Take Nature As The Measure: The Search For Sustainability

Wednesday, April 21 | 12:30 p.m. – 2 p.m. PDT | Online

Don’t miss this conversation between Wes Jackson, one of the founders of the sustainable agriculture movement, and author Robert Jensen. Learn about Jackson’s ideas to advance sustainable agriculture and the other dramatic changes necessary to effectively address climate change and other ecological crises and create a sustainable and just society. This event will also include a discussion panel with School of Public Policy & Global Affairs professor Dr. M.V. Ramana and Land and Food Systems professor Dr. Hannah Wittman.


Chan Centre Dot Com Series: Silkroad Ensemble: Home Within

Friday, April 23 | 7 p.m. PDT | Online
$0 – $20

Mark your calendars for this unique audio-visual performance conceived by Syrian composer and clarinetist Kinan Azmeh and Syrian Armenian visual artist Kevork Mourad. The performance is an impressionistic reflection on the unity of loss, longing and the impact of tragedy on our sense of ‘home.’ Rather than follow a narrative, the artists document home within specific moments in Syria’s recent history, using image and sound to establish a sense of sustained urgency and continued hope for their homeland and communities around the world.


The Great Chernobyl Mystery: How Ignorance became Policy and Politics

Tuesday, April 27 | 12:30 p.m. – 2 p.m. PDT | Online

Register for this seminar with Dr. Kate Brown, historian and professor of Science, Technology and Society at MIT, on the 35th anniversary of the Chernobyl nuclear disaster. In this seminar, Dr. Brown will explore international archives to show how evidence of widespread health problems from Chernobyl exposures disappeared from the scientific consensus. SPPGA professor Dr. M. V. Ramana will moderate.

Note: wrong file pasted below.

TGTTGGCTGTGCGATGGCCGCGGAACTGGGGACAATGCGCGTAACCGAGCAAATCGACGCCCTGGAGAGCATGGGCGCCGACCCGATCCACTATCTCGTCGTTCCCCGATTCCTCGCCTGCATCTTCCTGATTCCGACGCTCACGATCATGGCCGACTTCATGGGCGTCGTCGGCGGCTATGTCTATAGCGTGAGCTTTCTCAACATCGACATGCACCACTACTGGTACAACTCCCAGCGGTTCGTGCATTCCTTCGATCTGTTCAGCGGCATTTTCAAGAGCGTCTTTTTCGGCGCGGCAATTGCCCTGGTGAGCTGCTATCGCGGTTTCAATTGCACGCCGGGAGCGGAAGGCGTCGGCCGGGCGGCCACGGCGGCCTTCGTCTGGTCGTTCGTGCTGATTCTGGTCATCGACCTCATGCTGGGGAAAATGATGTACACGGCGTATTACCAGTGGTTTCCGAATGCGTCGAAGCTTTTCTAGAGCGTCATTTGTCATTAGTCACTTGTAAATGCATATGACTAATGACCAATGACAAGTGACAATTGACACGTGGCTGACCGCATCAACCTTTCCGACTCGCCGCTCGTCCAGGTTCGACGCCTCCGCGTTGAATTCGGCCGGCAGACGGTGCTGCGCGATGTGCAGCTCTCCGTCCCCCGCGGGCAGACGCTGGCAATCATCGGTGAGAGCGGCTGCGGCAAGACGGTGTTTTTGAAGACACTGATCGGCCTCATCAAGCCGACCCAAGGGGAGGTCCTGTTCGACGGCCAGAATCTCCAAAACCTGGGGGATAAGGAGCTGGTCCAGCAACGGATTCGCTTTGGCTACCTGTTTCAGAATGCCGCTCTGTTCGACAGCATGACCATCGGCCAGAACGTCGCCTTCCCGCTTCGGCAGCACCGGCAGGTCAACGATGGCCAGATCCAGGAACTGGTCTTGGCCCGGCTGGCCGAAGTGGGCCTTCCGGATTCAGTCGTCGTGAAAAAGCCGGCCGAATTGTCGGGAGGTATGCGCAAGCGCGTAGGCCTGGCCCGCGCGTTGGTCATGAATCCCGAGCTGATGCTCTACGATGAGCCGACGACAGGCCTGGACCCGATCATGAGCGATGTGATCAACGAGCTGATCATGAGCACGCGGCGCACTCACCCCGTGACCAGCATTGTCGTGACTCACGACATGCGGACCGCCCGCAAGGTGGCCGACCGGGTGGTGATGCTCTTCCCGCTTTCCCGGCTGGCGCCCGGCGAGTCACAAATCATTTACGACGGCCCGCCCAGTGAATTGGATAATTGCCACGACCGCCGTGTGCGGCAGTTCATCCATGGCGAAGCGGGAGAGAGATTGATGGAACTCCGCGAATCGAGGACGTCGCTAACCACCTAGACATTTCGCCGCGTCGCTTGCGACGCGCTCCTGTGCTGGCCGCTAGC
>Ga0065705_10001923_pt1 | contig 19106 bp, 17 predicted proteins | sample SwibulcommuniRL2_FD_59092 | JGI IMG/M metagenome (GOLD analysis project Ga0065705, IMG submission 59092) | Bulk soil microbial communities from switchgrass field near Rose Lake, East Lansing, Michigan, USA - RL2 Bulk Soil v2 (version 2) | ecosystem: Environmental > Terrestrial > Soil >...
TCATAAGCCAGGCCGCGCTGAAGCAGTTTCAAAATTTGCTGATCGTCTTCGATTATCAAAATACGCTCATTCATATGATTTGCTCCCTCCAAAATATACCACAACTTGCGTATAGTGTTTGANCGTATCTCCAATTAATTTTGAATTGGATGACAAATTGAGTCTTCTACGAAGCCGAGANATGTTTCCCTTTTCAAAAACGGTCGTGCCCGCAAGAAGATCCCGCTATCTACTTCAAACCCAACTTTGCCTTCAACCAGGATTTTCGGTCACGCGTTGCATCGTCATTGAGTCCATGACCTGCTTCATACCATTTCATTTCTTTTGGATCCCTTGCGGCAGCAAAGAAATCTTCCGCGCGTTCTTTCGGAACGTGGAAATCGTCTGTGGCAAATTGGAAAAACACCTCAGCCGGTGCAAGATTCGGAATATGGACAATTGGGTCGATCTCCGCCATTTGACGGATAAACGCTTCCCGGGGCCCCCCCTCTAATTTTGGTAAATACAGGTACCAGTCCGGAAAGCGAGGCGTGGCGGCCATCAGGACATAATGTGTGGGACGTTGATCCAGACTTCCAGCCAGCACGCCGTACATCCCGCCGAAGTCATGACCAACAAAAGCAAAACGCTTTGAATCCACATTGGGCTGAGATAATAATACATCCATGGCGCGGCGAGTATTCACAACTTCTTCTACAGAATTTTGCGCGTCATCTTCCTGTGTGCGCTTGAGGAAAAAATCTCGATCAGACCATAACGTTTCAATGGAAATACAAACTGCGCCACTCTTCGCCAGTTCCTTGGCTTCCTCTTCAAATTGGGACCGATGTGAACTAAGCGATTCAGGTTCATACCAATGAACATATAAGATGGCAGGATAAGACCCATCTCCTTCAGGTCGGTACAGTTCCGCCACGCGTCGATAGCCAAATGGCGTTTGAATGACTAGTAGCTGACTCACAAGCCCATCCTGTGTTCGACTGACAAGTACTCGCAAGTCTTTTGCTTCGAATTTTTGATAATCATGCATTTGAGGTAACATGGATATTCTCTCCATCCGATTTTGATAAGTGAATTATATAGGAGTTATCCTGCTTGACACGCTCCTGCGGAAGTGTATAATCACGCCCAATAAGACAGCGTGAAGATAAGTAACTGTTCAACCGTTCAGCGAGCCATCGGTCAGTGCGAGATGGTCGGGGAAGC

Art Connects: Diversity Reads with Cicely Belle Blain and Coral Santana

Thursday, April 29 | 4 p.m. PDT | Online

Join Afro-Latina writer, producer, activist and UBC Film Studies student Coral Santana and special guests Cicely Belle Blain, activist and founder of Black Lives Matter Vancouver, and Stephanie Bokenfohr, Public Programs Coordinator at the Vancouver Art Gallery, in this discussion of Bernardine Evaristo’s Girl, Woman, Other . This novel explores themes of relationships, race, identity and ancestry, as well as the structures of storytelling and LGBTQA+ representation. This episode is presented in partnership with the Vancouver Art Gallery with the support of UBC Wellbeing and the UBC Centre for Accessibility.


Fata Morgana: UBC Master of Fine Arts Exhibition 2021

30 April – 30 May | Various times | Morris and Helen Belkin Art Gallery
Free admission

Wrap up the month with this Belkin exhibition, which showcases the work of the 2021 graduates of the Master of Fine Arts program: Sol Hashemi, Martin Katzoff, Natalie Purschwitz, Xan Shian and Dion Smith-Dokkie. This program in the Department of Art History, Visual Art and Theory is limited each year to a small group of four to six artists, who foster different sensibilities developed within an intimate and discursive working environment.